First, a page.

One-Leg Stand

Interviewer: You mentioned the One-Leg Stand. Let’s go through some examples of these field sobriety tests and how they’re administered, what the individual is going to be facing, what challenges and how that particular test is going to be reflective during the case. Let’s start off with the One-Leg Stand test first.

Court Koehler: So what the officer has you do is stand with your feet together and you put your arms down at your sides and then of course, the whole time the officer is giving you instructions. He’s watching to see if you’re following them exactly correct. If you start the test by lifting your leg before he says, “Start”, that’s a clue that you’re intoxicated. Really, it could just mean that you didn’t hear him the right way, or something like that. But that’s a clue according to the National Highway Traffic Safety Association.

When the test begins you raise one of your legs and you keep it 6″ off of the ground and parallel to the ground. While you’re holding your leg up, you’re supposed to count out loud – “one thousand one, one thousand two, one thousand three” – and you keep counting until the officer tells you to stop. The other thing is sometimes the officer will have you go for a really long time. He may have you go 20-30 seconds. I think actually they’re supposed to do 30 seconds. So you’re counting that whole time and your leg may be getting tired and you’re starting to feel a little awkward, and you’re wondering if you’re supposed to stop. If you stop, that is a clue that you didn’t listen to the instructions the right way.

Also, you’re supposed to keep your arms down at your sides the whole time. So what the officer is watching for, in addition to you following clues, is things like if you raise your arms from your side very far, or if you put your foot down, and just your general balance. If you’re not able to stay straight, or if you’re swaying a little bit, if you hop or if you put your foot down – any of those things are also clues.

And the way they do this is they usually have a scorecard. They actually have a scorecard that they go through when they do the test. So they’ll mark down if you missed that instruction there or you put down your foot there, you raised your hands. So when you get done, you’ll have a certain number of clues and if you have more than a couple, then they don’t really say that you can fail the test, but in practicality if you screw up more than a couple of things, then they’d say you failed the One-Leg Stand test.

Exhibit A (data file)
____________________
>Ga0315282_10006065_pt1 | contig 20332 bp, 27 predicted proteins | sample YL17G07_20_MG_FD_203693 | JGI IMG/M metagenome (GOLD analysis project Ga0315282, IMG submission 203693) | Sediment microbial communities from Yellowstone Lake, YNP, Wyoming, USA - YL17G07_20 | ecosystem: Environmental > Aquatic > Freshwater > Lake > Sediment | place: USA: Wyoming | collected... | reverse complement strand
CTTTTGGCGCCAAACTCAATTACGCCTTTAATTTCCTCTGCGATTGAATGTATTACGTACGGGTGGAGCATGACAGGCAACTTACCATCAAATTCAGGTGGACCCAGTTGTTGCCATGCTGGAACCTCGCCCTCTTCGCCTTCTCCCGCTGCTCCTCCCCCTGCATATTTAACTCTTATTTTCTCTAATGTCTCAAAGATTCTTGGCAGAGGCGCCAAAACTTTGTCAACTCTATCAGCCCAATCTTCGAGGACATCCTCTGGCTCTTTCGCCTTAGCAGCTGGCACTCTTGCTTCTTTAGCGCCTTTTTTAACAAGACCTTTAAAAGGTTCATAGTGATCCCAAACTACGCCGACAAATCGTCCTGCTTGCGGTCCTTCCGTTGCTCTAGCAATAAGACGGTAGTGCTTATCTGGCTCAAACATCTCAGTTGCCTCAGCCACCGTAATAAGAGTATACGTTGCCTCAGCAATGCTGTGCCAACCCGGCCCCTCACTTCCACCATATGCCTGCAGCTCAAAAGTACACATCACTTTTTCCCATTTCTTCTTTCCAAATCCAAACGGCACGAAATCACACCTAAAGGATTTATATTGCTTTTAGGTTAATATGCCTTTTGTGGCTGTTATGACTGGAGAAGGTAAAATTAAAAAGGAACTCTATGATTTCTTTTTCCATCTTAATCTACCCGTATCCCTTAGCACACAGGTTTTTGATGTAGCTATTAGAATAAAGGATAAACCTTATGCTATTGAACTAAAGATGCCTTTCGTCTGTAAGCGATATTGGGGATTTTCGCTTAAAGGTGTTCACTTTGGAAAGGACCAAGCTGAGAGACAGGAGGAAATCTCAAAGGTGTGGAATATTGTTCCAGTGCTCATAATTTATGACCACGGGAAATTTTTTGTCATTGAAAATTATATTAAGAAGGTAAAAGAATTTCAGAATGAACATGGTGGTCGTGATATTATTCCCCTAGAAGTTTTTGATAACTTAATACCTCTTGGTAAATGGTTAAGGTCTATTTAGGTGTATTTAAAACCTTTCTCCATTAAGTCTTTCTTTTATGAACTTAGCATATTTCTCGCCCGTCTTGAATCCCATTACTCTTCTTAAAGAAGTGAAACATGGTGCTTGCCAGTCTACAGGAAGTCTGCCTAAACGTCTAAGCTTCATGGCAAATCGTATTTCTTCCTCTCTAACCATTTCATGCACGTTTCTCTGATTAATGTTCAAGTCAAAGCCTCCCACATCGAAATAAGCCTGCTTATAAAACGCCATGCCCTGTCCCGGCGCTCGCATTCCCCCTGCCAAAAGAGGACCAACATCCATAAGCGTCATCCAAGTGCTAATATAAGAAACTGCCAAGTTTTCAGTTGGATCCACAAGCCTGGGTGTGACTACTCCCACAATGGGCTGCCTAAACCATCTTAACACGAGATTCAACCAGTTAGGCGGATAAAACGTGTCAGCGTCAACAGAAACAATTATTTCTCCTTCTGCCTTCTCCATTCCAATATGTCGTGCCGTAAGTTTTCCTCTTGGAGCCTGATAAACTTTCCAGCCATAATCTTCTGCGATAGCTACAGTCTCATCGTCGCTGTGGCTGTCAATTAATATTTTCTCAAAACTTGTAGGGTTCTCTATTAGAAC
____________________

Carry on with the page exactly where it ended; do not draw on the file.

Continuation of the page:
Interviewer: Do you think that there’s miscommunication on that one? Do you think that people think in that particular test that there are particular things the police officer says that they might not understand? Have you seen a pattern?

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Court Koehler: Yeah, I do. And a lot of it depends on the police officer. Some police officers can be really good, especially I think with the One-Leg Stand test in particular. It’s easy to make the person feel awkward, because they’re in this position, and they’re holding their hands down, and they’re counting out loud. I’ve seen, more often than in other tests, someone just feel uncomfortable and stop counting, or ask if they’re supposed to keep counting or something like that. Literally you’re standing there for 30 seconds and if you sit in a chair and you put 30 seconds on the clock, and you just sit there in silence, you can see that’s a pretty long time to actually be standing there with your leg up.

You’re in an awkward position and you’re doing something unnatural, and this officer is watching you. You’re obviously going to be nervous if you’re going through this process anyway, whether or not you’re intoxicated. I don’t really trust any of the field sobriety tests, but of all of them I think the One-Leg Stand test is probably the least accurate, and the most able to manipulate and have somebody misunderstand the directions, and things like that.

Interviewer: I’ve heard stories sometimes where a police officer would say, “If you get tired you can put your foot down,” and so that person will do that and that will count against them.

Court Koehler: Yeah, that’s terrible. I haven’t seen anything like that recently. But that’s a good example of why I don’t trust these tests. I’ve seen one case where – I don’t know if it was the One-Leg Stand test or the Walk-and-Turn test, but – what the officer said was, “Okay, I’m going to give you some instructions,” and the subject says, “Okay,” and the officer says, “Okay, I want you to stand with your feet together.”

What my client was doing was waiting for the rest of the instructions before he started. So he said, “Okay, I’m going to put my legs together, and then what do I do?” And he’s waiting for the officer and the officer just pauses and just stares at him for a second. My client just kind of looks at him and gives him the palms up like, “What am I doing wrong?” and the officer goes, “You’re already failing the test,” and my client goes, “Well, what do you mean? I haven’t even started yet.” He goes, “You didn’t put your feet together.”

They say, “I’m going to give you a set of instructions: stand with your feet together.” It’s reasonable for somebody to wait for the rest of the instructions before they start the test. I don’t think it’s necessarily conclusive that somebody’s intoxicated just because they failed to do the instructions in the exact way that the officer intends for them to do them. So that’s an example, too, where you can get a miscommunication that can be overblown. Sometimes a more suspicious mind can say that the officer is trying to make things hard to follow and hard to understand so that they can gather clues and so that they can then turn it against you. But that’s what a more suspicious person might suggest.

By Court Koehler

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